An additional factor regarding location is weather.  Perhaps you’re a native southern Californian who hates snow or a New Jersey resident that enjoys blizzards.  If you’re particular about the climate, then you want to research the types of weather common at the universities’ locations.

Does the university culture make a good “fit” for me?

You also want to consider the general culture of the university.  For instance, how many students are in each class?  How large is the campus?  What types of extra-curricular activities are available?  Is the curriculum mostly liberal, conservative, or a balance of both views?  Can the curriculum be customized or changed for the majors that you’ve selected.  Additionally, is the student body inclusive or divide along race/ethnicity?

To get answers for all your questions, you can use university alumni sites to talk with previous students.  Also, university websites may have videos that you can watch to get a feel for the university, or you can go to www.youtube.com to view channels from numerous schools.  For instance, Harvard has separate channels for their business, public health, law, and other schools.  Plus, you can go to college fairs to interview university representatives.

Lastly, you should take the time to visit a few universities that you are seriously considering.  You will want to visit classrooms, speak with faculty and students, and tour the campus, probably with a parent or trusted friend coming along to provide an additional perspective.

How much will the university cost me?

Finally, you want to an educated estimate of the cost of attending each university.  You want to factor in registration and other fees, tuition, books, and parking.  If you’ll live away from home, you have to add in additional costs, such as food, housing, and other expenses.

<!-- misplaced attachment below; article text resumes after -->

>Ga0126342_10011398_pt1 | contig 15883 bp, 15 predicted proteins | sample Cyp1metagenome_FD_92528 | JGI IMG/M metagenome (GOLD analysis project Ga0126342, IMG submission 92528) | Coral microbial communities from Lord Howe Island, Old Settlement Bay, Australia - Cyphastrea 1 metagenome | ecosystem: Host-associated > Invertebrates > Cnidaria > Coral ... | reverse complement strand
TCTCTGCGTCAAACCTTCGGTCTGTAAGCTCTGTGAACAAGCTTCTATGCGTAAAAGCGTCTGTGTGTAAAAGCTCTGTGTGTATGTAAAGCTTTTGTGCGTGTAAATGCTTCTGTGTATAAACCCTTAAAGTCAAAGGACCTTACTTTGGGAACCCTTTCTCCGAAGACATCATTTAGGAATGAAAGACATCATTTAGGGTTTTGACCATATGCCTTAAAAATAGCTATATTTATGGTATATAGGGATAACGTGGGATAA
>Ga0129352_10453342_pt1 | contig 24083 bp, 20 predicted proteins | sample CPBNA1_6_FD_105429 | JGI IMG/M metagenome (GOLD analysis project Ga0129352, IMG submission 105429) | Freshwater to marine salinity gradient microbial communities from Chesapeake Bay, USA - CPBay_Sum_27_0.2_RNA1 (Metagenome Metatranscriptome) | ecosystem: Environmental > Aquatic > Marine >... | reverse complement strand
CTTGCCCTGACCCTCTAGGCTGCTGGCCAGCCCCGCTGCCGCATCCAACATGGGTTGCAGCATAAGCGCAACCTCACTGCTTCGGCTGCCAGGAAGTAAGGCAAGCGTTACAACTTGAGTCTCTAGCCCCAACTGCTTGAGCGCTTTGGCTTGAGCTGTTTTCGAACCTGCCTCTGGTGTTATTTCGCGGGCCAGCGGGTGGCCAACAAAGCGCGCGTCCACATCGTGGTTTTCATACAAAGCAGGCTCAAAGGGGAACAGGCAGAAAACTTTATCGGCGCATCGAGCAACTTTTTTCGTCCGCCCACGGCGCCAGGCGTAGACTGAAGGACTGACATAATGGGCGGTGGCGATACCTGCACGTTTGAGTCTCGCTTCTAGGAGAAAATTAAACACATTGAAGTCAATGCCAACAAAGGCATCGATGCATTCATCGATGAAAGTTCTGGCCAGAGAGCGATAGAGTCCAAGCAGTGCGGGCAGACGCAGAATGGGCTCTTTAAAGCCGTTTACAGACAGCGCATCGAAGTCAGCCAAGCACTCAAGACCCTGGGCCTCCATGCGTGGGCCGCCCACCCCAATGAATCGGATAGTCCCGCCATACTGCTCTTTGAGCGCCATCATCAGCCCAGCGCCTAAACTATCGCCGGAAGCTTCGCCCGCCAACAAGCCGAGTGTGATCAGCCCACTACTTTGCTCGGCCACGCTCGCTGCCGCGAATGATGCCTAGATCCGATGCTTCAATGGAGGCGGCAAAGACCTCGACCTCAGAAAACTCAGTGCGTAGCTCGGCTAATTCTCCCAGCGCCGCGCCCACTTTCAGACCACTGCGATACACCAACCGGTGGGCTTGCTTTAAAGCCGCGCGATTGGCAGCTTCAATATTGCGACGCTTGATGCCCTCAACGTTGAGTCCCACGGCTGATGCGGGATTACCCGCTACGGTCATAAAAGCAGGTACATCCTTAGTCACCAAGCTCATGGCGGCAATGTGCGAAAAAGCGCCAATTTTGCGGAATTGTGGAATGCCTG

While completing this step, don’t be startled at the final costs—state universities can cost $5,000 or more, per year.  If you attend an out-of-state university, you will pay higher tuition rates, at least for the first year.   But you should keep in mind that these universities offer financial aid, such as grants and loans.  Also, the federal government has the Pell Grant, for low-income students working towards their bachelor’s degree.

Pell Grants are also available for private universities, where the costs are generally much higher.  On the other hand, these universities offer more financial aid than their public counterparts.  For instance, Harvard provides full-tuition grants for very low-income students.

So, costs should not be a major factor in choosing which universities to apply to, but you do want to do to be aware of this factor.

In a nutshell, you have to consider your majors, as well as university requirements, location, and culture.  Cost should be a minor factor in deciding on which universities to apply to.  When the research phase is complete, you will apply to universities who have made the cut. Then, from the institutions that have accepted you, you will choose the one university that you’ll attend to make your career goals a reality.  And it will be the right choice.